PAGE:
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Tranquillo: The day-to-day of a generation in search of an identity


- The debut feature by young Swiss director Jonathan Jäggi, screened at the Solothurn Film Festival, is a lifelike portrayal of a lost generation

Tranquillo: The day-to-day of a generation in search of an identity
Tobias Bienz and Sandra Zellweger in Tranquillo

Self-taught director Jonathan Jäggi stoked the audience’s imagination at the Solothurn Film Festival with Tranquillo [+see also:
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, a realistic portrayal of a lost generation. 

Peter (Tobias Bienz) is 25 years old and is living a life that some might describe as monotonous with his steady job and the predictably sporadic parties that he and his friends organise. Through his ambiguous yet intriguing personality, he is seen as “a leader” and enjoys the respect of his circle of friends, and his girlfriend with whom he shares an anonymous yet stylish apartment on the city outskirts.

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But everything changes when Peter is diagnosed with tinnitus, a psychologically debilitating illness that causes him to isolate himself to an ever-greater extent. Determined to change his life, Peter leaves his girlfriend and gets close to a group of pseudo-alterglobalisationists who give him a taste of a new life, a different way of existing. Is change possible? What do you do when daily life suddenly seems hostile to you? Peter must face up to his dark side, the by-product of living in a society where weaknesses are not allowed.

The young director, Jonathan Jäggi, is talking about his generation, observing and conveying a daily reality that seems all too familiar to him. Between listless days at work, and restless nights spent looking for an escape, the main characters of Tranquillo drift through their city. Our anti-heroes are lost in an ephemeral daily reality that, in their eyes, is often nothing other than banal. Each of them deals with the present in his or her own way: by either accepting and settling without conviction for what they believe is a “normal” life (ie, Peter’s friends, dividing their time between steady jobs and partying) or refusing the rules of the game (as per the new “community” to which Peter now wants to belong).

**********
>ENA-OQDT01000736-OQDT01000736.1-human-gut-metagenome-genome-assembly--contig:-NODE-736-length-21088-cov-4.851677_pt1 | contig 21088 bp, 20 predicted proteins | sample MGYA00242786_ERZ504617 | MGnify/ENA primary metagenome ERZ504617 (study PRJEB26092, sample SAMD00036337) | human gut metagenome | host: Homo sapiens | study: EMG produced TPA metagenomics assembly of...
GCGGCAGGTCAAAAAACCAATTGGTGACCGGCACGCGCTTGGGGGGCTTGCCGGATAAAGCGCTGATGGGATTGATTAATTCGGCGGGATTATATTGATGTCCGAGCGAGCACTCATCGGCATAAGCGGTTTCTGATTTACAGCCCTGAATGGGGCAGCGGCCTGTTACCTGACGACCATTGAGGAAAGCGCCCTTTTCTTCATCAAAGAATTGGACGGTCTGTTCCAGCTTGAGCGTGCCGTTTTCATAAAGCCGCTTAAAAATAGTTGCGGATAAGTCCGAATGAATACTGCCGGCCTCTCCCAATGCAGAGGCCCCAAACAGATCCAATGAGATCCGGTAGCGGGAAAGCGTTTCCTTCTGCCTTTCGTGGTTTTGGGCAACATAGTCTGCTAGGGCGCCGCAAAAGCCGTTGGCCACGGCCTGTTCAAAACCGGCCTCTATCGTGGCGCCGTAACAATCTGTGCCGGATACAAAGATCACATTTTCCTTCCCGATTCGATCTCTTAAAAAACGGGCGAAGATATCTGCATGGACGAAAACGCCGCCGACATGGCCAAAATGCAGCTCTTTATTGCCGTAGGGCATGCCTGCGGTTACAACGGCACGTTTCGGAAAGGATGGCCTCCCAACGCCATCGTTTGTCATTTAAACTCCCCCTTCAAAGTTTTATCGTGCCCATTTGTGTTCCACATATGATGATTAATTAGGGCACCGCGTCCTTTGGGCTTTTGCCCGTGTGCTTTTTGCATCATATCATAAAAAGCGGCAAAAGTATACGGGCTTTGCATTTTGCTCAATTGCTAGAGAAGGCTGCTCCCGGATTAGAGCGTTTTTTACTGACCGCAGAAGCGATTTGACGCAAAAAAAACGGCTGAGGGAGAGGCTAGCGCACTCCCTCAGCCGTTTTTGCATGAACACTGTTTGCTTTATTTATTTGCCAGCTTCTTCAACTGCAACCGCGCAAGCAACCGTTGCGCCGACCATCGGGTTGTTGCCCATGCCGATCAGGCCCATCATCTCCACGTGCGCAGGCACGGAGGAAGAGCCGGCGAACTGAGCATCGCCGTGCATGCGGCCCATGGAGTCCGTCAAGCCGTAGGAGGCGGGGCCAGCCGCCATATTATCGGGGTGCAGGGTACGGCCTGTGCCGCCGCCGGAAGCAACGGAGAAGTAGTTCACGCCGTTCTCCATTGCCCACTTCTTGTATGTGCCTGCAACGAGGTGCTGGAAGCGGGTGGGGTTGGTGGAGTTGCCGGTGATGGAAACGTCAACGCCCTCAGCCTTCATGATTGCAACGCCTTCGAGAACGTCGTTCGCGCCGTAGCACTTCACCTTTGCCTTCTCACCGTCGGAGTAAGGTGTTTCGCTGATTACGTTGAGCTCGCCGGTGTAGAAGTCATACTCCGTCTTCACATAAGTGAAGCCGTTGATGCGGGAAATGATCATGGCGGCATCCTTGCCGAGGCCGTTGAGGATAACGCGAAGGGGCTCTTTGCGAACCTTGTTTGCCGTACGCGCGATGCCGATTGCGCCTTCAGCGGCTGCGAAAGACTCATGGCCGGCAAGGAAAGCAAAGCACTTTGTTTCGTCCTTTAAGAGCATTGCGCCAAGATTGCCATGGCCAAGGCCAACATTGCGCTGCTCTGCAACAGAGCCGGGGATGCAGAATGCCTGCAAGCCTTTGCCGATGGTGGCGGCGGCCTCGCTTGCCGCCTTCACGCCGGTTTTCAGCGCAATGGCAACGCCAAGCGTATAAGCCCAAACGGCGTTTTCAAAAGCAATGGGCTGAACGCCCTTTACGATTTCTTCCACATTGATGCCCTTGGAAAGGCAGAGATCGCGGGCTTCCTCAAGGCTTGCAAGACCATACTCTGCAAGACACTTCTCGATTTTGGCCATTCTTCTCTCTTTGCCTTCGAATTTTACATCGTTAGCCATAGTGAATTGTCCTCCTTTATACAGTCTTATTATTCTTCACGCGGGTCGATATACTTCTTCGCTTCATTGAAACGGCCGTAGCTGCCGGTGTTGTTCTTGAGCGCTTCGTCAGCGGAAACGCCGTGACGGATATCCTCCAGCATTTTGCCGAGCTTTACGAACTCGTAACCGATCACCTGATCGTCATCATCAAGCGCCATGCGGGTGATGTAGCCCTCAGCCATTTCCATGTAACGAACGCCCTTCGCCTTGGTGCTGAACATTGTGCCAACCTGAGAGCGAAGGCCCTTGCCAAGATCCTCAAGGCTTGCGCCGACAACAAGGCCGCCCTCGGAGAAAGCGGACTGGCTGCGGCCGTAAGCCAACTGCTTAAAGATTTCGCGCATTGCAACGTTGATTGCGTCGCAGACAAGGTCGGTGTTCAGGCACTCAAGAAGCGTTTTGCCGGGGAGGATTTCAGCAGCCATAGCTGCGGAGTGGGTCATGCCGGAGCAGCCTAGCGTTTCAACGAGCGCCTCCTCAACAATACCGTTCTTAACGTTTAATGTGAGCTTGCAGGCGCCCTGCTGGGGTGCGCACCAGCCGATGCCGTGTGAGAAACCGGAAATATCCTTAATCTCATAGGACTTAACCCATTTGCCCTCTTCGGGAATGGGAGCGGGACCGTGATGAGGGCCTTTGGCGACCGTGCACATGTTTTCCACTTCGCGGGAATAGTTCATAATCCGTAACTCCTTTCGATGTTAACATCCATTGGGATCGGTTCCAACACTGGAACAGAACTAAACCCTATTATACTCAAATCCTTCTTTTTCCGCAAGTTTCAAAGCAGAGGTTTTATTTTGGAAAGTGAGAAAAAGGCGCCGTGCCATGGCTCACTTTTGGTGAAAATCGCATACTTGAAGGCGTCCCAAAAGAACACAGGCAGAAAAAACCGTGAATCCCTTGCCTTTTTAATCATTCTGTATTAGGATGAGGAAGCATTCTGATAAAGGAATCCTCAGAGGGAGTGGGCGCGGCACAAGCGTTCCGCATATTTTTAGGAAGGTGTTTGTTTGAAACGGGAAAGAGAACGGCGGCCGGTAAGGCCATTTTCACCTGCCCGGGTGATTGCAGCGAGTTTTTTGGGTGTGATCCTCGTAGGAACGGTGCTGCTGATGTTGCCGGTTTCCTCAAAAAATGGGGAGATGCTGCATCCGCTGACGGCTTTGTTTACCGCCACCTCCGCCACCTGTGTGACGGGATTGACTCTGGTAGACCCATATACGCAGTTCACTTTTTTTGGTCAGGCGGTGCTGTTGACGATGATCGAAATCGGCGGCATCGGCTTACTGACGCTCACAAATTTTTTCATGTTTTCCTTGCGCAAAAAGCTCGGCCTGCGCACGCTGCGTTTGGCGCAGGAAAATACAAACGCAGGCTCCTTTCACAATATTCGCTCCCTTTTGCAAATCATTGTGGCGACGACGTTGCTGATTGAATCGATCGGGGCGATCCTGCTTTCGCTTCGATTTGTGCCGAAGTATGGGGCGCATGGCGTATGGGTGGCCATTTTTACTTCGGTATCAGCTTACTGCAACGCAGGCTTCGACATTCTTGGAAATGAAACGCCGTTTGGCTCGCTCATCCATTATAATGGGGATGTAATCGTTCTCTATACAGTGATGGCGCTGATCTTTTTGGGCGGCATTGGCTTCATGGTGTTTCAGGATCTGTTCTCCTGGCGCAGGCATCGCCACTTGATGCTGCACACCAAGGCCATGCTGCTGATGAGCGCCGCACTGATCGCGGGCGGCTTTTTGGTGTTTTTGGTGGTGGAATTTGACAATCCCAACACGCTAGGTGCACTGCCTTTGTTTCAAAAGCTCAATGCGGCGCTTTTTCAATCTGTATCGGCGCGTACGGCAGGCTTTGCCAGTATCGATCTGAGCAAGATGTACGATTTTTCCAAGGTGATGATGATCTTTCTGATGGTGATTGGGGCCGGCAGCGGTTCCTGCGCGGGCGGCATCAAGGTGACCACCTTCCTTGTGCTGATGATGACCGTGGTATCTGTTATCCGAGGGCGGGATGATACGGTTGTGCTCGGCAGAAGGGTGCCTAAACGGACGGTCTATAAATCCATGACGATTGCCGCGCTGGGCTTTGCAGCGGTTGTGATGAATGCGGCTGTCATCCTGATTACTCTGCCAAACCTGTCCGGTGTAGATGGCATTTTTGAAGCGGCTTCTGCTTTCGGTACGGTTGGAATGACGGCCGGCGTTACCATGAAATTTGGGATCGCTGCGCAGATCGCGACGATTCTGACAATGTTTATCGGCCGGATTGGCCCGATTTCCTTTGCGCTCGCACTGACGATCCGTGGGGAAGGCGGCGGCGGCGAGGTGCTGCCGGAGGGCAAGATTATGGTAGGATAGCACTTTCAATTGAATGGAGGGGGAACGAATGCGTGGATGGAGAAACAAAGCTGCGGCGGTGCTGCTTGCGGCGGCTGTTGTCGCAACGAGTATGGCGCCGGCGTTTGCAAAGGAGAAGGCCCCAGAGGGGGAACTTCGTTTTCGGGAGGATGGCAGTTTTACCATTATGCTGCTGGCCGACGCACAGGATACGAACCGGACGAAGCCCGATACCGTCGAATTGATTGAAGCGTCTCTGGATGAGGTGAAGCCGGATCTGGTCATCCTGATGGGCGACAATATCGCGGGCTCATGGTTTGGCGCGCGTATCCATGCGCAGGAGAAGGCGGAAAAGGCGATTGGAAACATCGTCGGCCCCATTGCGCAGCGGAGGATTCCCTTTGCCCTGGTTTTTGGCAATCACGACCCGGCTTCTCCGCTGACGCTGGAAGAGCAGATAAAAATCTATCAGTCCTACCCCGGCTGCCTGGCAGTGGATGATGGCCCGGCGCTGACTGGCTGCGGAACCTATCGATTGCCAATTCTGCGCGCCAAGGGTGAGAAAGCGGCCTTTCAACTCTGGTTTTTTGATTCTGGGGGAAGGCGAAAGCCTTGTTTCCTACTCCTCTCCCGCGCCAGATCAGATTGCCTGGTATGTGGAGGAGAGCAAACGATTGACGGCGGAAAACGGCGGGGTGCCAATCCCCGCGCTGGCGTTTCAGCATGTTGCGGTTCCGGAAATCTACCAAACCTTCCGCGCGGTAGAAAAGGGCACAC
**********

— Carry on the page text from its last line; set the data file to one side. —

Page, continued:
The naivety of the characters is often amusing; they’re convinced that they’re “different” and “alternative” when, in reality, they’re just a group of twenty-somethings looking for an identity to claim as their own. They feel anger towards a society which they can’t identify with to any real extent and, in a certain sense, their actions are a direct offshoot of this malaise. 

Even though Jäggi seems intent on conveying a message of universal malaise, Tranquillo is a decidedly Swiss film, both in terms of its locations - city outskirts which are architecturally brutal but fascinating, as well as clean-verging-on-sterile, in clear contrast with the city centre - but also in its themes, and specifically the paradox presented by a form of wellbeing that is both comforting and suffocating. 

Through its clear and spontaneous direction and undeniably successful casting, Tranquillo hits the mark: it shines a light on a malaise that is hidden, avoided and denied, but that can have a genuinely destructive effect if it is not acknowledged and confronted.

The film isn’t perfect, but it is this imperfection that actually makes the movie work: Jäggi’s audacious and “independent” approach lends the film mystery and intrigue. A director to watch…

Tranquillo is produced by Letterbox Collective Filmproduktion.

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(Translated by Michelle Mathery)

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